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- Unreported Judgment
SUPREME COURT OF QUEENSLAND
No 8513 of 2006
ACQUIRED INSIGHTS PTY LTD
(ACN 100 510 147)
THE SHIP "BOBSLED"
CATCHWORDS: (Cth) Admiralty Act 1988 s 17 - Admiralty Rules 1988 r 15 - (Cth) Shipping Registration Act 1981 - defendant ship arrested in proceeding in rem for cost of refit, etc - three companies named in writ as a "relevant person" on basis of ownership recorded in the Australian Shipping Register, two of which later turned out to be deregistered - application by plaintiff to hold ASIC as a "relevant person", being entitled to their assets under the Corporations Act - no sufficient reason to refuse or adjourn the application shown by the third company, whose defence pleaded it was sole owner
HIS HONOUR: There is before the Court an application by the plaintiff for leave to amend its writ in Form 6 under the Admiralty Rules 1988 by substituting the Australian Securities & Investments Commission as a "relevant person" in lieu of Rothday Pty Ltd v. Salematch Pty Ltd. ASIC would thus be nominated as a relevant person along with Benwerran Pastoral Company Pty Ltd.
The claim, embodied in the writ and attached statement of claim in Form 8, is for the cost of a refit, repairs and storage incurred by the defendant ship and interest. An order for sale is sought. Section 3 of the (Cth) Admiralty Act 1988 defines relevant persons as those who would be liable on the claim in a proceeding commenced as an action in personam.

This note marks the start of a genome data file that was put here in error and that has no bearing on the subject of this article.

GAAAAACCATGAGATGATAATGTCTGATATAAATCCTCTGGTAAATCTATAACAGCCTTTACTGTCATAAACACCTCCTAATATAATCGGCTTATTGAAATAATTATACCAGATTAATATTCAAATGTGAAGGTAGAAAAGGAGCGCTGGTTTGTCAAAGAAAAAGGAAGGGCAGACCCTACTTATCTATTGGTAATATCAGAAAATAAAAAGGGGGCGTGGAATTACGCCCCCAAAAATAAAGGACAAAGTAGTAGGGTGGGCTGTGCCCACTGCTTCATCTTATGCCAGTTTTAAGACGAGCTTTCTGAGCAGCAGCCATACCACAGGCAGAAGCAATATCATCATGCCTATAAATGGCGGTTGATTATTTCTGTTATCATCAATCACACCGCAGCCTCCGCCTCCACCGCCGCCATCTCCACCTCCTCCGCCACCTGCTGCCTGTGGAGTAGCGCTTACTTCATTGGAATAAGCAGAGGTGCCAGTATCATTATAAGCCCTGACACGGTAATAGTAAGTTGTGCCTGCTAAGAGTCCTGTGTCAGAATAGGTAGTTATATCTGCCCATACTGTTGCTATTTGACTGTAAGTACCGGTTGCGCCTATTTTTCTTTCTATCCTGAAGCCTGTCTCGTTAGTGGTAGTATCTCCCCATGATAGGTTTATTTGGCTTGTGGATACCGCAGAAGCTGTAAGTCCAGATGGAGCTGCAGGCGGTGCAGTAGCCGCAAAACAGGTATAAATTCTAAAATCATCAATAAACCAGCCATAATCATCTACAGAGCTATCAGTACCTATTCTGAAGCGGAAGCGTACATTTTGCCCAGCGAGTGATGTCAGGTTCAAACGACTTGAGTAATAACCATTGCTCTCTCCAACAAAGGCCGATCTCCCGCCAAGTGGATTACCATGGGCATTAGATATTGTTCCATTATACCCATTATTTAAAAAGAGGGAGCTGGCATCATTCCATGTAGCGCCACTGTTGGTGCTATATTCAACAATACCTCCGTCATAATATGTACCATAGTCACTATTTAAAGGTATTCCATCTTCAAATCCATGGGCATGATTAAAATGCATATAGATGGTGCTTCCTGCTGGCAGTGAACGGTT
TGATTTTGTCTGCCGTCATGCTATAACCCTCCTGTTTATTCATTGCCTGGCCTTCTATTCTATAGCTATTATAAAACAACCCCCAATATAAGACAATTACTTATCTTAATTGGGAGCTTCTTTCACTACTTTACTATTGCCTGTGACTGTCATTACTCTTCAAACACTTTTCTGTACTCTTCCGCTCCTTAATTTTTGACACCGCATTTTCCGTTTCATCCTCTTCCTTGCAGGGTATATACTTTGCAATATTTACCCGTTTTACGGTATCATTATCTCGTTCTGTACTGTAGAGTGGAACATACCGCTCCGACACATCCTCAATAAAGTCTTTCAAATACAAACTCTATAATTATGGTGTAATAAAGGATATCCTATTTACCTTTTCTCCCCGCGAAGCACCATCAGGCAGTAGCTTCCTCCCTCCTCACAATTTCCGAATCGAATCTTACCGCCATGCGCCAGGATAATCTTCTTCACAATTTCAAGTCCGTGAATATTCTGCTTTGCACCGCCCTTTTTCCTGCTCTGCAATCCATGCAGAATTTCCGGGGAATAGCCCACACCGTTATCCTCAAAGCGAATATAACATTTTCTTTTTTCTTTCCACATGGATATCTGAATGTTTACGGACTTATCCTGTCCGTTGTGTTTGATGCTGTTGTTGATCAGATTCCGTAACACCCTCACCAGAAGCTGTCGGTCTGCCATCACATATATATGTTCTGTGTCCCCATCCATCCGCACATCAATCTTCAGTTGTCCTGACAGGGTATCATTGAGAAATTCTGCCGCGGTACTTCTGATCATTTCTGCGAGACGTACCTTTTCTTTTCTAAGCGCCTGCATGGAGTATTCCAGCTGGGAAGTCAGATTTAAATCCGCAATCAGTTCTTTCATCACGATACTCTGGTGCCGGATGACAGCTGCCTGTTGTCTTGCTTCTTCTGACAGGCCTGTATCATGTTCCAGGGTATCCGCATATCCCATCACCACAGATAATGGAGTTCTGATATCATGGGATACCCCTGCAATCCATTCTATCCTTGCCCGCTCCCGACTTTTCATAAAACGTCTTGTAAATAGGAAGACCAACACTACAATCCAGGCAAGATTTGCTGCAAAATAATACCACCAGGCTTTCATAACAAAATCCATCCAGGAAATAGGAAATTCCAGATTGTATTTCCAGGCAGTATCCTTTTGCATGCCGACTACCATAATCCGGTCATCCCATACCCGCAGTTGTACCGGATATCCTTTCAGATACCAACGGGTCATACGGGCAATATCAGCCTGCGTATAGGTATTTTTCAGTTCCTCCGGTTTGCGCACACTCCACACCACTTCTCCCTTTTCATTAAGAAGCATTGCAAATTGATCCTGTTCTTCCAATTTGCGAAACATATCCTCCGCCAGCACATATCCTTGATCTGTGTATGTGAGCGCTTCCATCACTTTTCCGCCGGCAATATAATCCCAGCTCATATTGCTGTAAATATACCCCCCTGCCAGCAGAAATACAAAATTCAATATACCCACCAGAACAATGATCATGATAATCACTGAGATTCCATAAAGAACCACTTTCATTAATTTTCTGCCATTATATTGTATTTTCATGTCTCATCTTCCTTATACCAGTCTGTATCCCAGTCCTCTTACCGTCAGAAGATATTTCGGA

HIS HONOUR: Section 4 characterises the claim as a general maritime claim; section 17 confers a right to proceed in rem on owners' liabilities. By r 15, the Rules require the initiating process require relevant persons (here representing the owners of the ship) to be identified to afford them the possibility of coming in to defend a claim. Obviously a ship left to its own devices is in no position to mount a defence. Those identified as a relevant person are not really parties so much as persons identified and acknowledged to have an entitlement to come in to look after their interests and/or those of the ship. The "Bobsled" has been arrested by the marshall at the plaintiff's premises and apparently remains there.
At the stage when those steps happened the plaintiff and its solicitors were led by searches of the Australian Shipping Register to think that the 64 shares in the ship were held as to one-third each, or as nearly as may be, by the three companies. To that point things happened ex parte. Following that point service on relevant persons occurred. It has turned out that before anything relevant to the claim happened the two companies first identified above were deregistered. ASIC takes over their assets pursuant to section 601AD of the Corporations Act 2001.
Although it is accepted that trusts and the like can modify the legal ownership of ships as recorded in the Register, the registered title must be regarded as significant until the contrary is shown.
Benwerran Pastoral Company has taken up its entitlement to participate by filing a defence and counterclaim in which the company and the ship are identified as defendants. By putting in a defence the company has rendered itself liable on any judgment the plaintiff may obtain: Admiralty Act s 31. Peter Saggers is added as a defendant by counterclaim. The counterclaim complains of deficient work on the ship, over-payment and the like, and asserts a balance owing to the defendants.